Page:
students -- people put an app voluntarily on their phone to record their metadata, how long their phone calls and were who they called but 80% of the time they could tell religion, 90% of the time they could tell who your doctor was and they could determine what kind of medicines you were taking, what kind of diseases you have, that's personal information. i don't think everybody should see that. also your credit card information that's metadata. is it personal whether or not i gamble, whether i shoke smoke or whether i drink, what kind of magazines, if i read reason magazine, am i somehow to be followed because i believe in liberty in the free market. john: so far you haven't moved your fellow presidential candidates, here's governor chris christy saying next time an attack rand paul should be on the stand. >> he should be in front of hearings in front of congress if there's not another attack. not the director of the fbi or the cia. john: you should be on the stand. >> you know, that's pretty
juvenile. there's also people who politicians for their own sort of self gain will want to beat their chest and appear as if they're the most patriotic, but i don't think it's patriotic to give up your rights. i think it's patriotic in difficult times to say you know what? i will defend the constitution, i will defend the bill of rights and just because i am fearful or i don't want to be one of those who's going to spread in self fear in order to ultimately live in a police state. i just think that's wrong. john: well, let's talk about the refugees briefly. they inspire fear in some, donald trump has now said don't take anyone who's a muslim. you have said we should stop letting people be in from 34 countries. >> at least temporarily. if we can't get a handle on who's here and what their intentions are, i think maybe have to slow it down a little bit. john: so you might stop it for how long? a month? four months? how is what you're saying different from what trump says? >> ours isn't a religious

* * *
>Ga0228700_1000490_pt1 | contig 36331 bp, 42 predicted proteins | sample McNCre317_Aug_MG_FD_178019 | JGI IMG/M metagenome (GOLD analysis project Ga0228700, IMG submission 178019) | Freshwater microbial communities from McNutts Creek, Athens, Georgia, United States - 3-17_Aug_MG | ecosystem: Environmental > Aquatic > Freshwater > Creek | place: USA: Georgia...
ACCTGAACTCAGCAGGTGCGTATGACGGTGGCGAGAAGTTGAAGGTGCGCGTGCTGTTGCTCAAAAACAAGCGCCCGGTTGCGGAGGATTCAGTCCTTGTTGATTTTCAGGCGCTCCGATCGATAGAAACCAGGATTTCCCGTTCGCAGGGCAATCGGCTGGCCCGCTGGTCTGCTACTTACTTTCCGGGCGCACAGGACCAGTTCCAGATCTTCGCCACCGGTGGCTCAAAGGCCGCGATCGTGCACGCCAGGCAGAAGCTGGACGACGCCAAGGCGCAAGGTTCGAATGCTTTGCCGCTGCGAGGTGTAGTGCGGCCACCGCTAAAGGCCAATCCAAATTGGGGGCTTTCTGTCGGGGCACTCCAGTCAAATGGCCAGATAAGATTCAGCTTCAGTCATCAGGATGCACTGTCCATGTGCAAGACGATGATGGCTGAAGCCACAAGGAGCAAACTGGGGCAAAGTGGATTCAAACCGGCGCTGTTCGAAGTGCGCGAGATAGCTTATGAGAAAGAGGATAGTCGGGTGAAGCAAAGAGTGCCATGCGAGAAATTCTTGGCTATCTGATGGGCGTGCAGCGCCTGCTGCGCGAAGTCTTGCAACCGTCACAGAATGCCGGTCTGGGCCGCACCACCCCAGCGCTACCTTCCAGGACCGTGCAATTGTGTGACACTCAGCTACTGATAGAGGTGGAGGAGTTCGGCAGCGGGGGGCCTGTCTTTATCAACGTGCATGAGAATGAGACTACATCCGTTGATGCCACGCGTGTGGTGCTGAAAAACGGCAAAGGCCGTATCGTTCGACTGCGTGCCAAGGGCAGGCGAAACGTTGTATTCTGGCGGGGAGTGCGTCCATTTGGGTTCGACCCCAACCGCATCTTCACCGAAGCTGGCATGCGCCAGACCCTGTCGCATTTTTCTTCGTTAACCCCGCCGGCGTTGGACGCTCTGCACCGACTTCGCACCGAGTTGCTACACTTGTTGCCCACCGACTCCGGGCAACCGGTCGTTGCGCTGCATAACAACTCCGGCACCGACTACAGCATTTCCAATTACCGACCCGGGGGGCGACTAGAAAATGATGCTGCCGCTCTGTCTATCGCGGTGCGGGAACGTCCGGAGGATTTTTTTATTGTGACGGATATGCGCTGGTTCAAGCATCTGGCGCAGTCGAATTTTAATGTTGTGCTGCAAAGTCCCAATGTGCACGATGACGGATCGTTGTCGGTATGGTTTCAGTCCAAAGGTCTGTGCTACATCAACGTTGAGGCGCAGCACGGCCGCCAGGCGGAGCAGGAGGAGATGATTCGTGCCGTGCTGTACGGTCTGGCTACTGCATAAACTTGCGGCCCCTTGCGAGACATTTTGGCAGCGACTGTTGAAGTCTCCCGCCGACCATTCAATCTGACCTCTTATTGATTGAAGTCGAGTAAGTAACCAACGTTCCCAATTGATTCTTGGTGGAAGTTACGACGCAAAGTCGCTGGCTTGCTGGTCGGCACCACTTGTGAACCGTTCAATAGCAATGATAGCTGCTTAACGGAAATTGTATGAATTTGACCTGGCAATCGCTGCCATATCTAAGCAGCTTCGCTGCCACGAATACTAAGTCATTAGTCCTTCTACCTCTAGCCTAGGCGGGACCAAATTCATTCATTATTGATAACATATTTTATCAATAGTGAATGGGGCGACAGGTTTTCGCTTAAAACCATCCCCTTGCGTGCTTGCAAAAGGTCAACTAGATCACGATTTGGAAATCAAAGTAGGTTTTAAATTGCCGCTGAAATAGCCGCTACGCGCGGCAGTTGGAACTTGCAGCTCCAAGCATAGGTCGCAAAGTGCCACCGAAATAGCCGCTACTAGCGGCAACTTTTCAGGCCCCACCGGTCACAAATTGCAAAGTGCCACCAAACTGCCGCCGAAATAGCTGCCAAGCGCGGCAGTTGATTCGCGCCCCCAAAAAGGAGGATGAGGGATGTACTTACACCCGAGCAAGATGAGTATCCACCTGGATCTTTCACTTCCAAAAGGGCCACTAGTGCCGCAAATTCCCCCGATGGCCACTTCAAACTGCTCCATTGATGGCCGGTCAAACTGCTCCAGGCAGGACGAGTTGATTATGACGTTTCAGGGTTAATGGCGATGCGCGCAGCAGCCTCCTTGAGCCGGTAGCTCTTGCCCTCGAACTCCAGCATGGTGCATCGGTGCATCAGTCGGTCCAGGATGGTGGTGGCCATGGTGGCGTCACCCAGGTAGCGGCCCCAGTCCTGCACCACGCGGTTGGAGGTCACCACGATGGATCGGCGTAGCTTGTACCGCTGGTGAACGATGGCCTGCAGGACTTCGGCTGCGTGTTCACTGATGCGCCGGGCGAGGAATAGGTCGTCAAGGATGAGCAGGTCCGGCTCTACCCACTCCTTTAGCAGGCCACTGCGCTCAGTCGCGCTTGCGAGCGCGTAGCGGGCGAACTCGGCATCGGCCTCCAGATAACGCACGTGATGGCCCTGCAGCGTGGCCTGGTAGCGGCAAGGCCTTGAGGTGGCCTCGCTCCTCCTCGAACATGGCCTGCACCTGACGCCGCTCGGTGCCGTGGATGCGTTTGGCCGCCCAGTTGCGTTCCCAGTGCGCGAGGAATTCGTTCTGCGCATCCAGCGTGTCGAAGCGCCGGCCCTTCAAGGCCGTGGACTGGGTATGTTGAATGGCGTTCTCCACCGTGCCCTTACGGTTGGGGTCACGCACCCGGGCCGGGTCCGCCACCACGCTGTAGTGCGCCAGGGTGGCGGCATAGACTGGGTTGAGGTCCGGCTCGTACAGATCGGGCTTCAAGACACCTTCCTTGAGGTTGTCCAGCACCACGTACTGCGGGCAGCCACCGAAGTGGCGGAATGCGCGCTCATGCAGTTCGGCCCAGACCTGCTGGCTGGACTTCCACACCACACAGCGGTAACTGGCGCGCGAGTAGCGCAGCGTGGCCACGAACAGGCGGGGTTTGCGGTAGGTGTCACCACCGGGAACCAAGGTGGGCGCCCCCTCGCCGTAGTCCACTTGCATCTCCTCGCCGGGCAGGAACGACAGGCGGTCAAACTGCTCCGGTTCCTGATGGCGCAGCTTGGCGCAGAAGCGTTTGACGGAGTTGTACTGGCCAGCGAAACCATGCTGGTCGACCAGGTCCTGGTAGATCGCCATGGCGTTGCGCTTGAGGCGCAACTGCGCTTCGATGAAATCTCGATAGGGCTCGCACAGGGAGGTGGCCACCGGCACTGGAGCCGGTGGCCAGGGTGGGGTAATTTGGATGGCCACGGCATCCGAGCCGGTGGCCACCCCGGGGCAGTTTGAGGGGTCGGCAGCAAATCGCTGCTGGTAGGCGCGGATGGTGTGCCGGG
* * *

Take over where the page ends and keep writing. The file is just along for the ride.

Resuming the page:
test, ours is based on areas of terrorism and areas of people who expect hatred for the united states. north korea is also on the list so ours isn't directed toward religion. it's directed toward a risk or threat of terrorism being imported into our country. but having rules about who comes and who errants and how easy or how hard it is to come i think is pretty reasonable and most americans do want that. john: thank you, senator paul. to continue this debate we're joined now by two specialist who have their own opinions, my fox colleague katie mcfarland says we should bomb isis, destroy their resources. but national security specialize with the institute says she fears more military action would make things worse. why? >> syria has five years being just a cauldron of violence with lots of different countries arming rebels, throwing more resources into it, more and more violence --
john: so ted cruz says we're going to take them all out finally, we're going to get serious. >> well, that's just not practicality. john: katie, you want to do more. >> look, i think bombing isis and taking isis out only part of the issue. john: how is that even possible? >> we went after militarily went out to pakistan, we got bin laden and moved to iraq, they went to iraq and now syria, now we're talking about syria, they're going to move to libya. it's not just a military solution, that's an essential part of it but a military solution but then you've got to have an economic part of it. a diplomatic part. john: all right. we all agree on that. but the military solution, don't we create more terrorists? more enemies? you kill the guys cousin, now he wants to murder me. >> only if -- you also have to destroy the ideology at the same time. john: how do you do that? >> here's the thing. the islamic state is now the magnet for any jihadi want to